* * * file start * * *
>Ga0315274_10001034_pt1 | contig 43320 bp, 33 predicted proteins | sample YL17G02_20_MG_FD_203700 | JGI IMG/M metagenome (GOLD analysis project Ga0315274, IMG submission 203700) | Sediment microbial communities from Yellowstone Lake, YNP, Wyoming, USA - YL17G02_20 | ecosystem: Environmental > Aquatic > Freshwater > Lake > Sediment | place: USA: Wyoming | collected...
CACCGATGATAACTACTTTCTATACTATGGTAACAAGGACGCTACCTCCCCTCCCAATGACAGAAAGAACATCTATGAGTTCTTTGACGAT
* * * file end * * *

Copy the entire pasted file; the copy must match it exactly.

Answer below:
>Ga0315274_10001034_pt1 | contig 43320 bp, 33 predicted proteins | sample YL17G02_20_MG_FD_203700 | JGI IMG/M metagenome (GOLD analysis project Ga0315274, IMG submission 203700) | Sediment microbial communities from Yellowstone Lake, YNP, Wyoming, USA - YL17G02_20 | ecosystem: Environmental > Aquatic > Freshwater > Lake > Sediment | place: USA: Wyoming | collected...
CACCGATGATAACTACTTTCTATACTATGGTAACAAGGACGCTACCTCCCCTCCCAATGACAGAAAGAACATCTATGAGTTCTTTGACGAT